A little common sense, often not attributed to Washington, would go a long way in allowing Congress to deal with problems of national concern. Leave the parochial to the states. And for goodness sake, let us get a little rowdy at our rodeos.


“Herein is the most dangerous power of the prosecutor;

that he will pick people he think he should get,

rather than cases that need to be prosecuted.

With the law books filled with a great assortment

of crimes, a prosecutor stands a fair chance of finding at

least a technical violation of some act on the part of

almost anyone.”

Supreme Court Justice Robert Jackson

Peace and Justice.

Jim Brown

Jim Brown’s weekly column appears in a number of newspapers and websites throughout the State of Louisiana. You can read Jim’s Blog, and take his weekly poll, plus read his columns going back to the fall of 2002 by going to his own website at

Jim’s radio show on WRNO (995 fm) from New Orleans can be heard each Sunday, from 11:00 am until 1:00 pm.

Wednesday, July 16, 2008

Is the La. Governor Web Tech Savvy?

Thursday, July 17th, 2008
Baton Rouge, Louisiana



By his own admission, Senator John McCain is not very computer and internet savvy. Some would argue that for this very reason, he needs to pick a young, hip and contemporary running mate who balances out the McCain image of being old and to some degree out of touch. A number of national pundits are arguing that Louisiana Governor Bobby Jindal fits that profile. But if you look at his communication skills and his web tech profile since being elected governor, Jindal and his staff are not even close to being on the cutting edge of new ways to communicate.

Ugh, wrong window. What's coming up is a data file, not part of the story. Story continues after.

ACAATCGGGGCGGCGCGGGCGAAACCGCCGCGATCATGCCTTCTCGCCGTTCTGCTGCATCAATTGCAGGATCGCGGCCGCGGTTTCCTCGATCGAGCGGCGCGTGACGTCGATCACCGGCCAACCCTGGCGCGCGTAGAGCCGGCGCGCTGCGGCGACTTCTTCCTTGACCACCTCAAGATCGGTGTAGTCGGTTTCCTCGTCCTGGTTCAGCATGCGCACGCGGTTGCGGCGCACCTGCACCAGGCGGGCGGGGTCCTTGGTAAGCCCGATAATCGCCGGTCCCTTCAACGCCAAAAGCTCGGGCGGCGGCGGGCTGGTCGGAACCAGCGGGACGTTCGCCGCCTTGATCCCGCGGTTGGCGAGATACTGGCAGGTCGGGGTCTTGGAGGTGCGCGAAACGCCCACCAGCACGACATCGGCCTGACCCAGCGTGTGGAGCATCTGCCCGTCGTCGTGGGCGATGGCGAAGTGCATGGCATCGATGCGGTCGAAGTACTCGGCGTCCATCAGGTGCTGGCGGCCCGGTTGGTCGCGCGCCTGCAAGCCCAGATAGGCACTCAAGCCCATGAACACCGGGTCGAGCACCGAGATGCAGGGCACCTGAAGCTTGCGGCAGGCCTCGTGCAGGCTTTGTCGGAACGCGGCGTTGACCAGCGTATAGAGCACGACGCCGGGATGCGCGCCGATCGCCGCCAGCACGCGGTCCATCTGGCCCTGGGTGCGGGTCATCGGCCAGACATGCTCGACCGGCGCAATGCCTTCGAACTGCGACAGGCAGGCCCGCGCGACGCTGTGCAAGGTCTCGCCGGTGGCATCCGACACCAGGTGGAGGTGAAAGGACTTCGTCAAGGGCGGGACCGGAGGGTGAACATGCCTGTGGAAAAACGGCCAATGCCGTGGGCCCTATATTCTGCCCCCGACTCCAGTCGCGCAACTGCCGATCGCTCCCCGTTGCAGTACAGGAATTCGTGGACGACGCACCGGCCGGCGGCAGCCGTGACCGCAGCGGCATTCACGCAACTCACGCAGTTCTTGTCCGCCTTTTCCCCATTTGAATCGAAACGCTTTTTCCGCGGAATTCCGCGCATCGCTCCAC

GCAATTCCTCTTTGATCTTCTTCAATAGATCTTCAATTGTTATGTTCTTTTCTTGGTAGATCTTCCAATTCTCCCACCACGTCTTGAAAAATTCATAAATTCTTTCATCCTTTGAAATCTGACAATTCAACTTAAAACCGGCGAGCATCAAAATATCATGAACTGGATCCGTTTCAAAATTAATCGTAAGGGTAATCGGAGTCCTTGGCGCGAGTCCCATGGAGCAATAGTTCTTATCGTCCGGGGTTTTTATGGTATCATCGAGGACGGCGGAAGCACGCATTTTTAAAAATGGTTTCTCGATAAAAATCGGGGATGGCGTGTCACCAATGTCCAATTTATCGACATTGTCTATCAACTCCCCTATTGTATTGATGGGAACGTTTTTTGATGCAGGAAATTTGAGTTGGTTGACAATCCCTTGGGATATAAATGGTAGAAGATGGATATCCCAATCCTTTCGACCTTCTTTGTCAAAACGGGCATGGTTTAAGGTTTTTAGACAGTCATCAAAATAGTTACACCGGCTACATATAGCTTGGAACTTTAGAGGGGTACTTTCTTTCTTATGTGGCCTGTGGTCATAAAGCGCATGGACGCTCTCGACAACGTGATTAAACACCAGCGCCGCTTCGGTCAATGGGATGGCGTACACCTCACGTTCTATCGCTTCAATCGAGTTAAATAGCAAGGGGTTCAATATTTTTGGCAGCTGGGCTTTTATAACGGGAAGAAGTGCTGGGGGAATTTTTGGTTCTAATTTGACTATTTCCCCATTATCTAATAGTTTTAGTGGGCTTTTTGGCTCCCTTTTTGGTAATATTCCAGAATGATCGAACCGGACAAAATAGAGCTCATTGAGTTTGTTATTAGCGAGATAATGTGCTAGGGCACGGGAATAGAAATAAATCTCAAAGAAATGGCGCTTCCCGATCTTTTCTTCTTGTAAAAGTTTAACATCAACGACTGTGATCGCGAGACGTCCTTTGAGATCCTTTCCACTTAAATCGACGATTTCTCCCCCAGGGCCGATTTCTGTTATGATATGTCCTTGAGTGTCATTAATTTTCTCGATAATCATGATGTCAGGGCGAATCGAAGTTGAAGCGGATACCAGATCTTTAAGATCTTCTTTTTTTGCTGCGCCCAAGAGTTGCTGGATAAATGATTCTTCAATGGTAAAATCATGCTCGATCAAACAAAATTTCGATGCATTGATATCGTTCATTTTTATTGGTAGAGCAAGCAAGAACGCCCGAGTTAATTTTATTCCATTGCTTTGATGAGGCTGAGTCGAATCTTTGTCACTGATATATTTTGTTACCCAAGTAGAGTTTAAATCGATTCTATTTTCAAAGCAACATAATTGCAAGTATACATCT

McCain certainly needs some help in the computer literacy department. The Times Picayune editorial cartoon earlier this week had a member of his staff saying: "Okay Senator -- I'm here to teach you all about the computer. Let's try an Apple." McCain’s answer is: "No thanks. I just ate.” Others have joked that when the GOP nominee was handed a new iPhone, he thought it was a TV remote control. He is regularly profiled as functionally illiterate when it comes to the Web.

So how high does the Louisiana Governor rank in being tech savvy? If you take a look at both his campaign and governmental websites, his grade will be mediocre at best. The Jindal for Governor Campaign site is still up and running. But except for press releases out of the Governor's office, it has not been updated in months. Want to send the Governor a campaign contribution or be added to his mailing list? Don't try this website; you will reach a dead end. Nothing happens when you hit the applicable link.

The Governor’s office website offers little more than references to other agencies along with press releases. Quite vanilla as is the case with most Louisiana governmental sites. But with the Jindal administration, expectations were significantly higher. The new governor, only six months in office, has surrounded himself with a bevy of young staffers who are supposed to be web tech savvy. If any newly elected governor in America was going to modernize the state system of communicating, quickly adapt to a new technology and interactive syndication, it was certainly going to be Jindal and his gang. But the results have been mediocre at best.

One of the reasons Bobby Jindal is being considered as a vice presidential candidate is because he is perceived to be capable of bringing a new approach to governing and communicating with the public. Any neutral observer will admit that the Obama campaign has been quite successful by setting a new standard in the use of web technology. Jindal was supposed to have been able to match Obama’s efforts stride for stride. So far, the Jindal team is not even close.

From the beginning of his campaign, Obama overshadowed his Democratic opponents by making much better use of technology and incorporating the latest applications, services, software and widgets. The Obama organization has looked on the web as a way of politically networking, connecting supporters and sharing information in an interactive way. His supporters have been encouraged not to merely receive information from the campaign, but to actively participate in sharing this information like so many people have done on social networking sites like Face book in MySpace.